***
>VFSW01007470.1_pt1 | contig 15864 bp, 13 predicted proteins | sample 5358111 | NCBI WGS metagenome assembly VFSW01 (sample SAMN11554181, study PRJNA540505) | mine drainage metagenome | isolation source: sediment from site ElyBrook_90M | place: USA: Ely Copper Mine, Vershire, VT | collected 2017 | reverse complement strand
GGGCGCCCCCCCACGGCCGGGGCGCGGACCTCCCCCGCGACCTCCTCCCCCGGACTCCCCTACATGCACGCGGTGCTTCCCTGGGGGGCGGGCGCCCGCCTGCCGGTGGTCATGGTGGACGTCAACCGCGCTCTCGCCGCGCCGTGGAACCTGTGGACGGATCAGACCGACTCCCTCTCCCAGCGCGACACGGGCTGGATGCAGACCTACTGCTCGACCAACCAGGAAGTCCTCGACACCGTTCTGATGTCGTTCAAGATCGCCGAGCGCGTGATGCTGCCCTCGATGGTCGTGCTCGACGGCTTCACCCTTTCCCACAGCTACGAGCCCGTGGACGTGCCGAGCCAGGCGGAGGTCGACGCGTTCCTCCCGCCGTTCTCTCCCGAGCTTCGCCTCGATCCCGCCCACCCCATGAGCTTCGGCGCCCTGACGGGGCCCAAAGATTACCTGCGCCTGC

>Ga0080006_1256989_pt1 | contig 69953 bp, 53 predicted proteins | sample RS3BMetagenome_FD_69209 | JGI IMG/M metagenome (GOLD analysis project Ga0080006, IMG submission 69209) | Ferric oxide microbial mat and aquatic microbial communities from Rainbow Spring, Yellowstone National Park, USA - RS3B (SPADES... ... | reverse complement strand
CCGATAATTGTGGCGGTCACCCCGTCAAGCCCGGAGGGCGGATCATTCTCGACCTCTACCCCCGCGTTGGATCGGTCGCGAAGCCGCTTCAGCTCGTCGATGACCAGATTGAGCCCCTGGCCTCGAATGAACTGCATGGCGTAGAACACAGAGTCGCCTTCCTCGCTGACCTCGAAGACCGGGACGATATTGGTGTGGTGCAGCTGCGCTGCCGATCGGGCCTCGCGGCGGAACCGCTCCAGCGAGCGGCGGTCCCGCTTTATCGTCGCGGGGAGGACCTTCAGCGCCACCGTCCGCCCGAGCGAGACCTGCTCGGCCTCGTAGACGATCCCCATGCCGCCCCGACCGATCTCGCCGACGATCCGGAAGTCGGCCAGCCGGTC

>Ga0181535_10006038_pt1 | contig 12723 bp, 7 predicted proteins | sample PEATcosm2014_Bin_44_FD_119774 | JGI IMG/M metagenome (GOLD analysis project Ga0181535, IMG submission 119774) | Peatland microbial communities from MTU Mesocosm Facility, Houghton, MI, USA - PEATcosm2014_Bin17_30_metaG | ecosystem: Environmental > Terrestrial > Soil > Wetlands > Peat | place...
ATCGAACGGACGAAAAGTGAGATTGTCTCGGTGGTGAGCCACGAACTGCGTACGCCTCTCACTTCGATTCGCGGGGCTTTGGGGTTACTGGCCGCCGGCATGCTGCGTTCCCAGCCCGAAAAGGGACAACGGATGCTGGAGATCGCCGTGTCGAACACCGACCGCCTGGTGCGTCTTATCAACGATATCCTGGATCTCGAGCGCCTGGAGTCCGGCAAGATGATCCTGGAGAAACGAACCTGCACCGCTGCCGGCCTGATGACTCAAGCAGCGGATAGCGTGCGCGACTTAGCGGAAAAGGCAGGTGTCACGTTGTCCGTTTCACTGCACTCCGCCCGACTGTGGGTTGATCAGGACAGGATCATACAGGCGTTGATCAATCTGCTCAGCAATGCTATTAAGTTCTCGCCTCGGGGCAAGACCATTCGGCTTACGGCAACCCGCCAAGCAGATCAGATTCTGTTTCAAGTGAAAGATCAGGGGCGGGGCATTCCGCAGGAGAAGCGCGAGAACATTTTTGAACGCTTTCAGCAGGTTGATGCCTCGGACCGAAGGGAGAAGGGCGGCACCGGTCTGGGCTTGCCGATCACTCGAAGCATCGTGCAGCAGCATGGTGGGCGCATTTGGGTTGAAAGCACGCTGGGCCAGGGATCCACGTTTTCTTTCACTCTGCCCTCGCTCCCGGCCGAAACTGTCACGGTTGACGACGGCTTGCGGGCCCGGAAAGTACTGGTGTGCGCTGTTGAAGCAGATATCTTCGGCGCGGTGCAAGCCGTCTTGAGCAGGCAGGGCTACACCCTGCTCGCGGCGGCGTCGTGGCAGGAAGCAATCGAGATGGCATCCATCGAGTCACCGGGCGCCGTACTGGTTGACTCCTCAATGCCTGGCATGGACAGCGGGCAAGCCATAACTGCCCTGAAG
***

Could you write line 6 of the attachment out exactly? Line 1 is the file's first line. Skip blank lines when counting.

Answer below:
ATCGAACGGACGAAAAGTGAGATTGTCTCGGTGGTGAGCCACGAACTGCGTACGCCTCTCACTTCGATTCGCGGGGCTTTGGGGTTACTGGCCGCCGGCATGCTGCGTTCCCAGCCCGAAAAGGGACAACGGATGCTGGAGATCGCCGTGTCGAACACCGACCGCCTGGTGCGTCTTATCAACGATATCCTGGATCTCGAGCGCCTGGAGTCCGGCAAGATGATCCTGGAGAAACGAACCTGCACCGCTGCCGGCCTGATGACTCAAGCAGCGGATAGCGTGCGCGACTTAGCGGAAAAGGCAGGTGTCACGTTGTCCGTTTCACTGCACTCCGCCCGACTGTGGGTTGATCAGGACAGGATCATACAGGCGTTGATCAATCTGCTCAGCAATGCTATTAAGTTCTCGCCTCGGGGCAAGACCATTCGGCTTACGGCAACCCGCCAAGCAGATCAGATTCTGTTTCAAGTGAAAGATCAGGGGCGGGGCATTCCGCAGGAGAAGCGCGAGAACATTTTTGAACGCTTTCAGCAGGTTGATGCCTCGGACCGAAGGGAGAAGGGCGGCACCGGTCTGGGCTTGCCGATCACTCGAAGCATCGTGCAGCAGCATGGTGGGCGCATTTGGGTTGAAAGCACGCTGGGCCAGGGATCCACGTTTTCTTTCACTCTGCCCTCGCTCCCGGCCGAAACTGTCACGGTTGACGACGGCTTGCGGGCCCGGAAAGTACTGGTGTGCGCTGTTGAAGCAGATATCTTCGGCGCGGTGCAAGCCGTCTTGAGCAGGCAGGGCTACACCCTGCTCGCGGCGGCGTCGTGGCAGGAAGCAATCGAGATGGCATCCATCGAGTCACCGGGCGCCGTACTGGTTGACTCCTCAATGCCTGGCATGGACAGCGGGCAAGCCATAACTGCCCTGAAG